The Affordable Care Act (ACA) was voted into law over sevenyears ago, but the shakeup it caused in the health care industrystill hasn’t quite settled. And where it has, it’s settled in someunexpected ways.

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One is the shift in the benefits broker’s role from salespersonto consultant, as health plans became a necessity rather than aconsideration.

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Related: Brokers' roles evolving, expanding

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If you’ve been considering consulting, or have recently made theswitch, here’s what you should know about the future of the job,and what you can do to be competitive in this growing space.

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Facing the future of health care

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When health care became a requirement for certain businessesunder the ACA, consulting was a natural pivot for brokers. Thesales pitch for health care coverage was near obsolete and theSupreme Court’s ruling on the medical loss ratio killedcommissions. Fielding client questions on the ACA looked a lot morelucrative … until “repeal and replace” echoed around Washington,that is. The push to do away with the ACA continues despite severalfailed attempts. If that has you worried, know that the likelihoodof returning to the old system is almost zero.

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Republican lawmakers are dedicated to ensuring every American atleast has access to health care, meaning they’ll need a way todocument who has been made an offer of health benefits. Reportingand legal requirements will most likely still be complex, and thetransition period will certainly be confusing.

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All of this complexity and confusion opens up the perfect environment for consulting. Employerswill continue to ask questions of their benefits brokers, andbrokers with a consulting license will have a considerable edge inanswering and advising their clients.

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Love it or hate it, the ACA marked an irreversible turn in thehealth care system, and it’s likely to only get more confusing fromhere. Consulting has been, and will continue to be, a valuableniche for brokers with the appropriate license and tools.

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Two tools every broker needs

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To be a successful consultant, you have to set yourself apart ontwo fronts: knowledge and technology.

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The greatest tool is an encyclopedic knowledge of the ACA, itsmany potential replacements, and related reporting efforts. Clientswill be coming to you with an array of questions about health carechanges, and if you can’t provide them with answers, they’ll lookfor someone who can.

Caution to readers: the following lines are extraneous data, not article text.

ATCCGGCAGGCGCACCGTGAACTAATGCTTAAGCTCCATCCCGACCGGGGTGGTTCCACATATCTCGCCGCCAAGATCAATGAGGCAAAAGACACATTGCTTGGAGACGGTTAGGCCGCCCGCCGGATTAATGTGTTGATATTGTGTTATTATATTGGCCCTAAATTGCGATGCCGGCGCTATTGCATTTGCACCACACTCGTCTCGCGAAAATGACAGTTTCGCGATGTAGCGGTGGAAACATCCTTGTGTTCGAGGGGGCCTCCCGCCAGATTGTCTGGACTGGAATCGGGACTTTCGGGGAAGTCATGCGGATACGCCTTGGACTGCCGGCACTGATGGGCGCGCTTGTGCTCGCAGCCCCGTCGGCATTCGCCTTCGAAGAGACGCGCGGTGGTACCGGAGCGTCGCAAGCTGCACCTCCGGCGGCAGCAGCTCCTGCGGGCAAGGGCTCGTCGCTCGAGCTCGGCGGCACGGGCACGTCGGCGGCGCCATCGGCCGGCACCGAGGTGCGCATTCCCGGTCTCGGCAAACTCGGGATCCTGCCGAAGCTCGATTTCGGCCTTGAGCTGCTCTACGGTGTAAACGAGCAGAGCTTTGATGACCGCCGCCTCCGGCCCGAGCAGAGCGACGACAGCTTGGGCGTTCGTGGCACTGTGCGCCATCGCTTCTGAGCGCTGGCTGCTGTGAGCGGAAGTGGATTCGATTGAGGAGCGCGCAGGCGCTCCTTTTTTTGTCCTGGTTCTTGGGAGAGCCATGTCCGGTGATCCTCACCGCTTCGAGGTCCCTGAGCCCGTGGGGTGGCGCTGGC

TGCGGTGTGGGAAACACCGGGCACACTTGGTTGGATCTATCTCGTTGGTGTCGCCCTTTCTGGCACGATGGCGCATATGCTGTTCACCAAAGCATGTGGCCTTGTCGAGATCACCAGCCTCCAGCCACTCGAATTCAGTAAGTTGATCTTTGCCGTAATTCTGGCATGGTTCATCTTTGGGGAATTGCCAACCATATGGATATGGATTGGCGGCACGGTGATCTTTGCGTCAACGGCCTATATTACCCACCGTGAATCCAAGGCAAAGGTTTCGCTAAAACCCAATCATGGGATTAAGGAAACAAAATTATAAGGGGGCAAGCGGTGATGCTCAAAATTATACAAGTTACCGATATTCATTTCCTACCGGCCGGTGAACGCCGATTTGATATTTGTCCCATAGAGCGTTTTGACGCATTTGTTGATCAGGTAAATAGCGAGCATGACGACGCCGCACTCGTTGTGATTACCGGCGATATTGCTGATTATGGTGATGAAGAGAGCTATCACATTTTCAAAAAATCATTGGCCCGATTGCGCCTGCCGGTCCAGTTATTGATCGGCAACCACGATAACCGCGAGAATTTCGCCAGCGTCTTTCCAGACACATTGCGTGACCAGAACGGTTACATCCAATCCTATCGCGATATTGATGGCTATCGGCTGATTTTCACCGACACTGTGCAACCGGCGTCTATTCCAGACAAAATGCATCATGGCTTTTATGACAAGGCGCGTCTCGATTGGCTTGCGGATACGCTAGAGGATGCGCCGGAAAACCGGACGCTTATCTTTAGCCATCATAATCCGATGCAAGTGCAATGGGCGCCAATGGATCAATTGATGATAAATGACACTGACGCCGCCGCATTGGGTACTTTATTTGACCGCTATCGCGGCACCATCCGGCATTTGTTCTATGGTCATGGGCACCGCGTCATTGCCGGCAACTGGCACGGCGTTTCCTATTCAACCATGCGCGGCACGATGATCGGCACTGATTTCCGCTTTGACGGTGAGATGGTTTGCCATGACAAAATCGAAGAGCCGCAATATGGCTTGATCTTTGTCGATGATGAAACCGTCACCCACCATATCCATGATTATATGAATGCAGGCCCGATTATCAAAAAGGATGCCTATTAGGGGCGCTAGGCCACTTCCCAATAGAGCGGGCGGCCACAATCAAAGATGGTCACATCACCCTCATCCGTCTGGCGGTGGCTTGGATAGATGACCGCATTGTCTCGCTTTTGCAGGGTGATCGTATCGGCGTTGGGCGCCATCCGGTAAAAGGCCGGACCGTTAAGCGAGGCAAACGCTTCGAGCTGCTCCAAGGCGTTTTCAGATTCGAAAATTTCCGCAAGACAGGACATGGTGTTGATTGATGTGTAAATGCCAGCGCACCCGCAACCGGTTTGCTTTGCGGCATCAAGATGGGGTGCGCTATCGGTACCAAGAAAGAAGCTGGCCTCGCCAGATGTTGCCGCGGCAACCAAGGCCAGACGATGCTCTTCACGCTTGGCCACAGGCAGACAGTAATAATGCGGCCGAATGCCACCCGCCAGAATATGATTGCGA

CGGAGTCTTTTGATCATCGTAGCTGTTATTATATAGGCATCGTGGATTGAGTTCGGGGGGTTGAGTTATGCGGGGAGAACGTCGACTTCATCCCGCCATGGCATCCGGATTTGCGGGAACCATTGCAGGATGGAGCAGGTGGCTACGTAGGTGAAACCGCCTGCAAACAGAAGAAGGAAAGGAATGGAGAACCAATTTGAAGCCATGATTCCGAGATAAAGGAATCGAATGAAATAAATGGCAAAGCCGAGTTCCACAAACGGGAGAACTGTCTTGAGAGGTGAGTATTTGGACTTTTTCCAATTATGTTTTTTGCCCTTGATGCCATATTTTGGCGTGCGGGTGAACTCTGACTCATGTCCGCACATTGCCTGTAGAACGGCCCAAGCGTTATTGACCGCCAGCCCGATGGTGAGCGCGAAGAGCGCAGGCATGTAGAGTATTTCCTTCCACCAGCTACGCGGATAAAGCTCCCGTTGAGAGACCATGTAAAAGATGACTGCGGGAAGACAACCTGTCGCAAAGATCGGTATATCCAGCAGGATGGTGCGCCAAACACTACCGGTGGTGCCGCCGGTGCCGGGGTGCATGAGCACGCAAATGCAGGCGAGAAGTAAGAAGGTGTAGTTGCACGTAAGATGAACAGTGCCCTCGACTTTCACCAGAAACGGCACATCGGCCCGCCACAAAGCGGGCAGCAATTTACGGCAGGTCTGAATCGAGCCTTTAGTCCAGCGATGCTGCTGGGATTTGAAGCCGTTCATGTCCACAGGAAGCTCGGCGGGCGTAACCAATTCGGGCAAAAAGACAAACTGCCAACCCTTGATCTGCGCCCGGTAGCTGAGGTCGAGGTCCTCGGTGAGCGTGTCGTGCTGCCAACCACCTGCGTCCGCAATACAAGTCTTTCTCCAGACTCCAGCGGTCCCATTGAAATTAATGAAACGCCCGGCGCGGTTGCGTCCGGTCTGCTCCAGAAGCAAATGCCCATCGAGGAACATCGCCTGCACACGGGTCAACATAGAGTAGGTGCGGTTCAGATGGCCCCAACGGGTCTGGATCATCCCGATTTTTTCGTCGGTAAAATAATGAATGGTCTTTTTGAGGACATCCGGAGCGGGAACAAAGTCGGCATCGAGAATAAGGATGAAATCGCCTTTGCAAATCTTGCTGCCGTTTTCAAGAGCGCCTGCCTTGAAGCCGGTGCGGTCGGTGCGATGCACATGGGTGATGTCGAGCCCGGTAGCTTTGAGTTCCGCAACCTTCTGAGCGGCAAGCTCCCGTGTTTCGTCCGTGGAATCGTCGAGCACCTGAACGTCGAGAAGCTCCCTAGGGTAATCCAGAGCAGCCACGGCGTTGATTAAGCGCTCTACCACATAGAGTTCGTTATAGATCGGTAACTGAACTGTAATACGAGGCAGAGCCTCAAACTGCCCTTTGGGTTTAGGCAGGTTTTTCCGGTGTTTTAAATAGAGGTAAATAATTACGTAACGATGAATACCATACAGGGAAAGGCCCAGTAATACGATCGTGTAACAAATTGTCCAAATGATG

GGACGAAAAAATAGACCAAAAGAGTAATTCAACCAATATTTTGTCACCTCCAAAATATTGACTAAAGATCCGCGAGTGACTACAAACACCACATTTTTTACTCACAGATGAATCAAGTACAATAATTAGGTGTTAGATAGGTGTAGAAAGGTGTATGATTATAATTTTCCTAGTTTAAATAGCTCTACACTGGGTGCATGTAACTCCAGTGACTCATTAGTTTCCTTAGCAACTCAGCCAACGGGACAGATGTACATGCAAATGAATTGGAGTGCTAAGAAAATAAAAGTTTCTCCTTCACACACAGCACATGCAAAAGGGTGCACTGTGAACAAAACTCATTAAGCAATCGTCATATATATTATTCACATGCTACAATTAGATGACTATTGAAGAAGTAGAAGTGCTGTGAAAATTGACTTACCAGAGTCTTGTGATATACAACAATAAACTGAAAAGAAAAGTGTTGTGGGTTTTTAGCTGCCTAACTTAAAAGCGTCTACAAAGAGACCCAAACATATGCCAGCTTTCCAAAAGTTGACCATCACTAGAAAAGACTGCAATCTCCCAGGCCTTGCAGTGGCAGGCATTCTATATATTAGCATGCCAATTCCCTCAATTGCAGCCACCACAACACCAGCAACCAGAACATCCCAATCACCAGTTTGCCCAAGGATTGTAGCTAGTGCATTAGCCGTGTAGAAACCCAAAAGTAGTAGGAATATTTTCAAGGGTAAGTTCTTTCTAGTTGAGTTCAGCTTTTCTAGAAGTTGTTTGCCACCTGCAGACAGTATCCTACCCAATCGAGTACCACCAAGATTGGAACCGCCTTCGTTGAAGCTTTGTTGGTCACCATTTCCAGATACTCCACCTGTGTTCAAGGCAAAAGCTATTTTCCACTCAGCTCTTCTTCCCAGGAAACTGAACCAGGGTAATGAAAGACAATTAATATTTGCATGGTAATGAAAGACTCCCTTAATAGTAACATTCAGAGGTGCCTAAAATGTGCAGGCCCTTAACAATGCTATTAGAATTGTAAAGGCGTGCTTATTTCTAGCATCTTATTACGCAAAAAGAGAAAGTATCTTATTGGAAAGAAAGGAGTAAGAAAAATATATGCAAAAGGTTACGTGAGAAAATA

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Separate yourself from the pack by not only knowing the ins andouts of the laws and their implications, but by being able totranslate them so that businesses truly understand what it allmeans for them. If you want to further increase your value to yourclients, expanding your knowledge base from just health care toother benefits, such as 401(k) contributions, or other trickycompliance issues, such as EEO-1 reporting, can help you stand out evenmore.

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For health care and many of these other requirements, employerstypically lack the necessary data and don’t know how best toorganize it. Besides this, the constant push to repeal the ACA andother regulations means employers remain confused about what datathey should be reporting for this filing season and whether therules have changed.

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This is where the second tool comes in: technology. ACA data inparticular requires a lot of calculations and code-matching that’stedious and nearly impossible to do by hand, so a technologysolution that integrates with payroll is a near necessity.

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You can also deliver better overall advice using technology thataccurately predicts and forecasts benefits spending for the nextfew years, taking into account the current laws, taxes, andpenalties. Technology helps you skip the human error of manualcalculations and save yourself hours in the process, making yourconsulting operation much more efficient.

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Becoming a trusted resource

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As health care continues down its current path — or charts a newone, if a reform bill ends up passing — consulting will continue tobe the natural choice for brokers looking to assist their clients.Employers will always need help with their benefits and complianceissues, from the ACA, to retirement benefits, to EEO-1 reporting,and beyond. To best do any of this, the right technology andknowledge are essential to solidifying your place as a go-toresource.

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